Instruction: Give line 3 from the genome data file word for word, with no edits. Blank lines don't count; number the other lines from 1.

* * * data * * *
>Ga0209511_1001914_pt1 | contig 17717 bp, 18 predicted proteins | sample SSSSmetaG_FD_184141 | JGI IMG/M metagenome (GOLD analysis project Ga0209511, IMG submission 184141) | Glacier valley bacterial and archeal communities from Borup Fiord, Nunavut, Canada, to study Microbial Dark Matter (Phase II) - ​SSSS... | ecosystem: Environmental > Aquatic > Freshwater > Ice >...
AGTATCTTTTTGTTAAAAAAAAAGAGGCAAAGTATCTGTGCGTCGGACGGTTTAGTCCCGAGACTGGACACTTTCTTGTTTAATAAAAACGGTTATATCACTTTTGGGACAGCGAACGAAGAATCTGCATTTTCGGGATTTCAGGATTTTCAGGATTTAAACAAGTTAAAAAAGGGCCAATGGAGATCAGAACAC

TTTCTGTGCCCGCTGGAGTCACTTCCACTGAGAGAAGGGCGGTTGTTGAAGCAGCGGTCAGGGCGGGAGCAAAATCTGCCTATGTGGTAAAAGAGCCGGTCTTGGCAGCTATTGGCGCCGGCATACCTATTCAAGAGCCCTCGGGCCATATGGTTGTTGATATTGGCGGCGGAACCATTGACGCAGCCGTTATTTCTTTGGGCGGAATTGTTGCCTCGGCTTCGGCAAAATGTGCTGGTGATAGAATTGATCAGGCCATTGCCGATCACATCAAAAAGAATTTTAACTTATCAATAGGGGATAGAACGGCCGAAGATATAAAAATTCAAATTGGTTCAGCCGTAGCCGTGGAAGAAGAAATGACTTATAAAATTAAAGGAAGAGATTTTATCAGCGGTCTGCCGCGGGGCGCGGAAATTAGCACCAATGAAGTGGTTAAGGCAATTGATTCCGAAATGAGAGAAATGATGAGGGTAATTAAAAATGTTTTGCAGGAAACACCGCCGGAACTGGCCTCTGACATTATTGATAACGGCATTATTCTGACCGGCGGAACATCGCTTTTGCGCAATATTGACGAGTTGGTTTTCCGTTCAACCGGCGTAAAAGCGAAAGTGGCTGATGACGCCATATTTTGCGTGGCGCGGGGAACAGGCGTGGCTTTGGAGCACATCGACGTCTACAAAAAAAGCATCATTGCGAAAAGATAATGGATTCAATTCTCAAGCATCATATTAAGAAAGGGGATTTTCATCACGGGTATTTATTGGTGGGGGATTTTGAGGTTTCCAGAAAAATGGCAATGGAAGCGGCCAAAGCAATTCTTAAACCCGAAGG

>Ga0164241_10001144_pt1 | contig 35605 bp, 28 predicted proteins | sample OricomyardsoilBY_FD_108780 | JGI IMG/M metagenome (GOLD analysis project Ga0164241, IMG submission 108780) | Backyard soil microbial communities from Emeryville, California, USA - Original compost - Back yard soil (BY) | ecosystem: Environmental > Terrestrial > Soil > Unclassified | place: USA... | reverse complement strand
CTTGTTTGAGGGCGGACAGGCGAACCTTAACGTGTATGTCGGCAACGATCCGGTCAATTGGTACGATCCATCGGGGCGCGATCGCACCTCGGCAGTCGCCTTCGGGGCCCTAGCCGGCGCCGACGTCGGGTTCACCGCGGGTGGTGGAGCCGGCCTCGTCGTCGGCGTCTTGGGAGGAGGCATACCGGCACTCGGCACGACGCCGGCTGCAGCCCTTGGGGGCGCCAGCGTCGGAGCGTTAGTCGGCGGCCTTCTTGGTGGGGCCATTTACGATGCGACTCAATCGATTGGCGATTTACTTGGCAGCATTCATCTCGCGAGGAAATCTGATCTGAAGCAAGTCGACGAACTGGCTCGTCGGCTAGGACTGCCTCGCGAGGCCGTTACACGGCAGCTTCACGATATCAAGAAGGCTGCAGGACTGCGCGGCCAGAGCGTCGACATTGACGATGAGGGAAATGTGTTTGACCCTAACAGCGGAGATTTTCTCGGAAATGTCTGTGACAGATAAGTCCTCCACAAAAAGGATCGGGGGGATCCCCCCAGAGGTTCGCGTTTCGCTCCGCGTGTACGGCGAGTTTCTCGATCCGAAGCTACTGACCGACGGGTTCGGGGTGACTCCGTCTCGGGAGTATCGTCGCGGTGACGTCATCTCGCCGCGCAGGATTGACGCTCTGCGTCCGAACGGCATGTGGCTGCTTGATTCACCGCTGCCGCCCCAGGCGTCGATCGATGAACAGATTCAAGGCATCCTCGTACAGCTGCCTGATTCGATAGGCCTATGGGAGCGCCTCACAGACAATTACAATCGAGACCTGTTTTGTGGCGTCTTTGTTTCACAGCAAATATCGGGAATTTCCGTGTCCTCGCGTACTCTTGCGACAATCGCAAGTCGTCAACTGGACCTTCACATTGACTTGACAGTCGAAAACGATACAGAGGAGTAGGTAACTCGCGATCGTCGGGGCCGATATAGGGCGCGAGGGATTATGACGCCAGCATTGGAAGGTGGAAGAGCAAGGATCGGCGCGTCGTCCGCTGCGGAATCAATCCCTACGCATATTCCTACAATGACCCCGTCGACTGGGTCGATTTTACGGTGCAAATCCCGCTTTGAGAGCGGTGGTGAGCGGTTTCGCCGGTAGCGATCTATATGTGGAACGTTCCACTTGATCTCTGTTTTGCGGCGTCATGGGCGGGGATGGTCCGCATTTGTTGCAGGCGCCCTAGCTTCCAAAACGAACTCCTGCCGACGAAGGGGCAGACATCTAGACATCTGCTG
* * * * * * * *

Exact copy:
TTTCTGTGCCCGCTGGAGTCACTTCCACTGAGAGAAGGGCGGTTGTTGAAGCAGCGGTCAGGGCGGGAGCAAAATCTGCCTATGTGGTAAAAGAGCCGGTCTTGGCAGCTATTGGCGCCGGCATACCTATTCAAGAGCCCTCGGGCCATATGGTTGTTGATATTGGCGGCGGAACCATTGACGCAGCCGTTATTTCTTTGGGCGGAATTGTTGCCTCGGCTTCGGCAAAATGTGCTGGTGATAGAATTGATCAGGCCATTGCCGATCACATCAAAAAGAATTTTAACTTATCAATAGGGGATAGAACGGCCGAAGATATAAAAATTCAAATTGGTTCAGCCGTAGCCGTGGAAGAAGAAATGACTTATAAAATTAAAGGAAGAGATTTTATCAGCGGTCTGCCGCGGGGCGCGGAAATTAGCACCAATGAAGTGGTTAAGGCAATTGATTCCGAAATGAGAGAAATGATGAGGGTAATTAAAAATGTTTTGCAGGAAACACCGCCGGAACTGGCCTCTGACATTATTGATAACGGCATTATTCTGACCGGCGGAACATCGCTTTTGCGCAATATTGACGAGTTGGTTTTCCGTTCAACCGGCGTAAAAGCGAAAGTGGCTGATGACGCCATATTTTGCGTGGCGCGGGGAACAGGCGTGGCTTTGGAGCACATCGACGTCTACAAAAAAAGCATCATTGCGAAAAGATAATGGATTCAATTCTCAAGCATCATATTAAGAAAGGGGATTTTCATCACGGGTATTTATTGGTGGGGGATTTTGAGGTTTCCAGAAAAATGGCAATGGAAGCGGCCAAAGCAATTCTTAAACCCGAAGG